The settings dialog box allows you to select the start and end times shown on the toolbar, select the timezone to use, adjust the speed of the animation (when you press the play button) and whether or not to repeat the animation. The speed adjustment is just a slider and affects how quickly the slider gets from one end of the time toolbar to the other. It appears to be unrelated to the actual length of time being displayed. This can make it difficult to make animations with an exact speed.

The post Animating in Google Earth – Part 3: the time toolbar appeared first on Google Earth Blog.

Catégories: Sites Anglophones

Past US Presidents with Google Earth

mar 08-11-2016

With the US presidential election taking place today, it is a good time to learn more about the past presidents of the United States. We came across this page by Google, showcasing the Google Earth API. However, as the Google Earth API no-longer works in most browsers, it is better to explore it in Google Earth using the KML files provided.

For your convenience we have put all the KML files into a single file that you can download here. We also fixed a few KML errors in the file so that the timeline feature works properly. You can click on the ‘play’ symbol in the time toolbar to see the progression of new states being added to the union over time.

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Catégories: Sites Anglophones

Animating in Google Earth Part 2 – Importing Models

lun 07-11-2016

This is the second in a series of posts discussing animating in Google Earth that we started last week. Today we are not looking at animation itself, but how to get a model into Google Earth that you can animate.

3D models can be obtained from a variety of sources. One resource is the SketchUp 3D Warehouse, which has a large number of models, including most of the old style 3D buildings found in the Google Earth 3D buildings layer. When downloading them, they are offered in a variety of formats, sometimes including KMZ ready for Google Earth. If that is not available try ‘Collada file’ if is available. If the only option is SketchUp file format then you will need to the free version of SketchUp to convert it to a Collada file.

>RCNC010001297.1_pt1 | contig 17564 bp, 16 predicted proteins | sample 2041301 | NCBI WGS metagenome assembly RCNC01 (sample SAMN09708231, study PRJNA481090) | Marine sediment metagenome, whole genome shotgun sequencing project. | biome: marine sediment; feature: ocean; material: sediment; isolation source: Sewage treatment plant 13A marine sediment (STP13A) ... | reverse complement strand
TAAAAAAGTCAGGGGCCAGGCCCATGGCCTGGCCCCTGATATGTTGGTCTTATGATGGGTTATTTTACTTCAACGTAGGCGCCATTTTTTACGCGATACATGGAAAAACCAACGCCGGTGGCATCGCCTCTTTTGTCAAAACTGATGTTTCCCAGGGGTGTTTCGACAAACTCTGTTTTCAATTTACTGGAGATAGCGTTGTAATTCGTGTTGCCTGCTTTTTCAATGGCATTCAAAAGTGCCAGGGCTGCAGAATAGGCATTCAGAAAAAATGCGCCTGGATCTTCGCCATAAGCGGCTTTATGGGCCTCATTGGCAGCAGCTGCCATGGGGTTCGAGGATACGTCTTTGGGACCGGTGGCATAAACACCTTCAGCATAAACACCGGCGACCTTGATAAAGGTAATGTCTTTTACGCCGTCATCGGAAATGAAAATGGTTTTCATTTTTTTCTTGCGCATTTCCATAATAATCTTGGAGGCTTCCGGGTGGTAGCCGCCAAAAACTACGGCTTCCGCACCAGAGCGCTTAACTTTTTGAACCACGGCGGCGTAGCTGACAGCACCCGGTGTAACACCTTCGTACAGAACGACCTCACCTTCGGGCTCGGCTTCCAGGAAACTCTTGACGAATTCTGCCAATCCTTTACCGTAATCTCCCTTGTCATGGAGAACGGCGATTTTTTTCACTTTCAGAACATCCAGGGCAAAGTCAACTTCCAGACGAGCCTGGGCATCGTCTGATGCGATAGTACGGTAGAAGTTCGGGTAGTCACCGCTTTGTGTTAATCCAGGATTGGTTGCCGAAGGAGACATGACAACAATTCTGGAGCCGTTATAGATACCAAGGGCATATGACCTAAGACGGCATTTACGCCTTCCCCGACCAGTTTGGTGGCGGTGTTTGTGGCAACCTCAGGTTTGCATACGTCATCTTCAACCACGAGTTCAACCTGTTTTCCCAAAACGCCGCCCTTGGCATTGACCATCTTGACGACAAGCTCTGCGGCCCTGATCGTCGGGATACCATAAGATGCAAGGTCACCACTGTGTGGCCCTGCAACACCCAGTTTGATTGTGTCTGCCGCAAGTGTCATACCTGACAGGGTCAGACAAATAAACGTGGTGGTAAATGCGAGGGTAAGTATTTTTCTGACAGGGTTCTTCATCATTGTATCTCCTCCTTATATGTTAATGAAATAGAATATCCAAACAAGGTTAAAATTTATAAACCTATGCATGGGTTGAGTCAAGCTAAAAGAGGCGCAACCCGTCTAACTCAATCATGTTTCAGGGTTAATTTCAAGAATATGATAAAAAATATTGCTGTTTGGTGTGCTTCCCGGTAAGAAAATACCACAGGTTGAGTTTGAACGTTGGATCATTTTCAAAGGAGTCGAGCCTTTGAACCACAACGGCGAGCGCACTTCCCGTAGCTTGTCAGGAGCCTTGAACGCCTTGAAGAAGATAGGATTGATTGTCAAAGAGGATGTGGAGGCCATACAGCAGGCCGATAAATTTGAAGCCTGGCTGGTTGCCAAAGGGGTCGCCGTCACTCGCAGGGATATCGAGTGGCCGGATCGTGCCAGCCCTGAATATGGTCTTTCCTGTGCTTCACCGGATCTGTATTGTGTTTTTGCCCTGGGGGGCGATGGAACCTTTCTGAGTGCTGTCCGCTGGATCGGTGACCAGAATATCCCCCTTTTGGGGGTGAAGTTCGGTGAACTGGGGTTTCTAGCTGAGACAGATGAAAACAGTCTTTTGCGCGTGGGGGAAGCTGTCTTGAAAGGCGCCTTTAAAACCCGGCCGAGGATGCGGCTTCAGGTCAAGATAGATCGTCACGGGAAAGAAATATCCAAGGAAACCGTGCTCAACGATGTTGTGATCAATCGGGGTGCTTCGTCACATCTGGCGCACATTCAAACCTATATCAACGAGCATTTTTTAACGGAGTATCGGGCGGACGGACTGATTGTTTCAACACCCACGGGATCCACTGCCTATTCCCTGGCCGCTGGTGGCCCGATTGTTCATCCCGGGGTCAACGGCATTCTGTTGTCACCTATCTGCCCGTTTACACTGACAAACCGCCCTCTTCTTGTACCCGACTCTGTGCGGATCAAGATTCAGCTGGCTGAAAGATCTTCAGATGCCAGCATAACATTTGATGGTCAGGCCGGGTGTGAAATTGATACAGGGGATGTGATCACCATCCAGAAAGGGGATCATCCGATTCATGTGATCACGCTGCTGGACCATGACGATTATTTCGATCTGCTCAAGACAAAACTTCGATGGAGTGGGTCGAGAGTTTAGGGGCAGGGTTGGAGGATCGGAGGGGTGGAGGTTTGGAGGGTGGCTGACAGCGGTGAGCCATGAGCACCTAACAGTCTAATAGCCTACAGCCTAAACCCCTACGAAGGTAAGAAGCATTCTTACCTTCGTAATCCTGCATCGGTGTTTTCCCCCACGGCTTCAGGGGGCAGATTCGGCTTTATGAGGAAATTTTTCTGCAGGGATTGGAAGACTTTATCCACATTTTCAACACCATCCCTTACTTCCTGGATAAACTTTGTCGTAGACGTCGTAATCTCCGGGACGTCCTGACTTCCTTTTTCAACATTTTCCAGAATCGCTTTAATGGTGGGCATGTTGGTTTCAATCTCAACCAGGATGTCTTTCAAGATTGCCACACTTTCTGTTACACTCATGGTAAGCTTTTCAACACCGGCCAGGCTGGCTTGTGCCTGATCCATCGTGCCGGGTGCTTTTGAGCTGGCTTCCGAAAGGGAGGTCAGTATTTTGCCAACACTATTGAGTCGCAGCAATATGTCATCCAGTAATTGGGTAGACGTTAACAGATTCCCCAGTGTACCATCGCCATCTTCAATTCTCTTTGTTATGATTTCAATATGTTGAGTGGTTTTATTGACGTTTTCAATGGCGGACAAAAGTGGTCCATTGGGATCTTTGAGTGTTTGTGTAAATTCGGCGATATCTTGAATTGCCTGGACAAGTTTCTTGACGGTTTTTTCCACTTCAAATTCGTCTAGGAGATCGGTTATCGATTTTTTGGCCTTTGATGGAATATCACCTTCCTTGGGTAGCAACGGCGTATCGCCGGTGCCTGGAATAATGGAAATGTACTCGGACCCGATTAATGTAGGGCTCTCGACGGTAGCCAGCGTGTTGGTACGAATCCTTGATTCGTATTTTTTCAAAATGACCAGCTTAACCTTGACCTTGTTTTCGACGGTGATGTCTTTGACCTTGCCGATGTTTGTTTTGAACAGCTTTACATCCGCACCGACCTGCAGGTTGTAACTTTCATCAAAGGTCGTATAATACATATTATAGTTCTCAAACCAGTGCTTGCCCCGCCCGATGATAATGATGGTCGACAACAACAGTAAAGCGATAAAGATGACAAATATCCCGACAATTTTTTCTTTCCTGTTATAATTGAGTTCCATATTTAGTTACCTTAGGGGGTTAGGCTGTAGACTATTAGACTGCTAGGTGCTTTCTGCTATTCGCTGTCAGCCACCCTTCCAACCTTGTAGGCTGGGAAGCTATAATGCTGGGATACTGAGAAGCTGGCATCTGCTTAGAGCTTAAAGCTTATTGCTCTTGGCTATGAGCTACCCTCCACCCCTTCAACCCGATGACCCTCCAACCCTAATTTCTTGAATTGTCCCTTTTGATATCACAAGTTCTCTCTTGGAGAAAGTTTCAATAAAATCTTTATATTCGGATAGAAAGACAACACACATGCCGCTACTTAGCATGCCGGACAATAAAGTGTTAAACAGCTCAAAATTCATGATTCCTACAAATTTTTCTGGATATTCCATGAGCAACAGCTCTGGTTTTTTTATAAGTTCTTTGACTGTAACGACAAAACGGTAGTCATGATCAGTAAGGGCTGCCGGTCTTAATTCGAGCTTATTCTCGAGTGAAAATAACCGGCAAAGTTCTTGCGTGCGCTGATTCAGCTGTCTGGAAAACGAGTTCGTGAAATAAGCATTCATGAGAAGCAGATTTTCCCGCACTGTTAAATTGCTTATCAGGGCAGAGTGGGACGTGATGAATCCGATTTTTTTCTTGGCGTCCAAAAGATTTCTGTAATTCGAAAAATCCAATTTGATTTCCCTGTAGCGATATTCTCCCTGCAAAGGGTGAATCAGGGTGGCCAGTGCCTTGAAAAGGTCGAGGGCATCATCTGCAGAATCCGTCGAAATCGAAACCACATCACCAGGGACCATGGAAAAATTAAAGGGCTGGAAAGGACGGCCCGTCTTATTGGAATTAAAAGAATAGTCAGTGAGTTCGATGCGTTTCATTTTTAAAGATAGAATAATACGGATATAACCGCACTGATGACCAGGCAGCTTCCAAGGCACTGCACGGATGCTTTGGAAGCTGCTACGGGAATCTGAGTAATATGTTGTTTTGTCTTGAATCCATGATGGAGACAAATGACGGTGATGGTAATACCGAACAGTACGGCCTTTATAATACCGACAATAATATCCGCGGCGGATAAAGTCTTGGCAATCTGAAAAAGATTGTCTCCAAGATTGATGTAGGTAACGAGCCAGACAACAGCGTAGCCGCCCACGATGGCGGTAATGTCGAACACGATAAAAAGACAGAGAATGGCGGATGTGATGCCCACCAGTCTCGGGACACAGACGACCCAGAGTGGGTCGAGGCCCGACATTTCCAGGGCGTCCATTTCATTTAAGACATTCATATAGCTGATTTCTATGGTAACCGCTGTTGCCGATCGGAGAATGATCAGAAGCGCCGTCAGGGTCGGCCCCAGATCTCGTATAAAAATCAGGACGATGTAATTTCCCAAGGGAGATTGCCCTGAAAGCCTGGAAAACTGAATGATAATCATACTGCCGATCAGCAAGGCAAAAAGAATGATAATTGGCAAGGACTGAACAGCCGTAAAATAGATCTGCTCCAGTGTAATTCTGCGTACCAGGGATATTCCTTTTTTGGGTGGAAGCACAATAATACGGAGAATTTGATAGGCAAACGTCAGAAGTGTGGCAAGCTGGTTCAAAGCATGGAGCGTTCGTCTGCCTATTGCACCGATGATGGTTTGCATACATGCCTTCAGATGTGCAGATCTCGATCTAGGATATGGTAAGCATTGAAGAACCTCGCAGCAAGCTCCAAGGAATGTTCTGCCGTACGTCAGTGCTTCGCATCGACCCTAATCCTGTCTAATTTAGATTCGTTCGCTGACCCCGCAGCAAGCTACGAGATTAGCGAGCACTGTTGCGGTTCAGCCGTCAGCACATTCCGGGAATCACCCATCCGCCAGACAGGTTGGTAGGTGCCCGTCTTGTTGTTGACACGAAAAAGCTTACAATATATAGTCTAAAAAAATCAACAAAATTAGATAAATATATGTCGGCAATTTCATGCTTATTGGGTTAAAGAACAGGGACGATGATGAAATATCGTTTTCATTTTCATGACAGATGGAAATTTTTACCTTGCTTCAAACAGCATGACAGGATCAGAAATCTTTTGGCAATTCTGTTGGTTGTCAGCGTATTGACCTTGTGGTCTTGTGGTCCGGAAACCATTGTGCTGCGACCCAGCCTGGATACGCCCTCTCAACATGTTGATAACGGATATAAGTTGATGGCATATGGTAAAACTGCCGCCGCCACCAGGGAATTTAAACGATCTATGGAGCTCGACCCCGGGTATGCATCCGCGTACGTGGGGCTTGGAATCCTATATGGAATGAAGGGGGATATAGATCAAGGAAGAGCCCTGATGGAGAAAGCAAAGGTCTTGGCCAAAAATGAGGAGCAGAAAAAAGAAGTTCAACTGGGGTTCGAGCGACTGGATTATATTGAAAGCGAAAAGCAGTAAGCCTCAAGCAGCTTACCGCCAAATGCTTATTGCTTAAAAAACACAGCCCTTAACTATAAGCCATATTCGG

There are many other sites with 3D models available such as this one. Where possible you should look for files in Collada format ( .dae file extension). Other formats can be converted but you will need to find the appropriate software first.

We found this 3D model, created by NASA, of the Mars rover Curiosity.

It is in a format used by the open source 3D modelling program Blender. So we installed Blender, opened the model then exported it to Collada format. Unfortunately, it would not immediately open correctly in Google Earth, as Google Earth’s Collada support is somewhat limited. From the KML documentation:

Google Earth supports the COLLADA common profile, with the following exceptions:
* Google Earth supports only triangles and lines as primitive types. The maximum number of triangles allowed is 21845.
* Google Earth does not support animation or skinning.
* Google Earth does not support external geometry references.

The key here is the lack of support of a feature in the Collada format called a polylist. Luckily, in many cases it is simply a matter of editing the Collada file in a text editor and replacing all instances of the word ‘polylist’ with ‘triangles’ (it is also necessary to make sure ‘triangulate’ is ticked in the export options in Blender).

We were then able to simply drag and drop it into Google Earth.

As you can see below, however, it has some purple cubes labelled ‘Don’t render’ from Blender that we don’t want.

We will have to analyse the Collada file and see if we can remove them.

Another problem we encountered is that Google Earth does not automatically zoom in on the model, and if it is very small relative to your view, when you drag the model into Google Earth it can be difficult to find the model.

The post Animating in Google Earth Part 2 – Importing Models appeared first on Google Earth Blog.

Catégories: Sites Anglophones

Animating in Google Earth

ven 04-11-2016

This is the first in a series of posts on animating in Google Earth. It is generally well known that Google Earth can display 3D models provided in KML files. Less well known is that it is possible to do basic animation in Google Earth. We have looked at a number of amazing Google Earth animations over the years, but relative to the other content for Google Earth, animations are extremely rare. There are a number of reasons for this, including a lack of good information regarding how to create these animations and easy to use tooling.

Today we are exploring the three main types of animation and their pros and cons.

In general, none of the animation methods are trivial, and almost all require some programming knowledge or custom tools to achieve a reasonable animation. Google does not provide any tools for creating animations but they do provide basic documentation for each mechanism.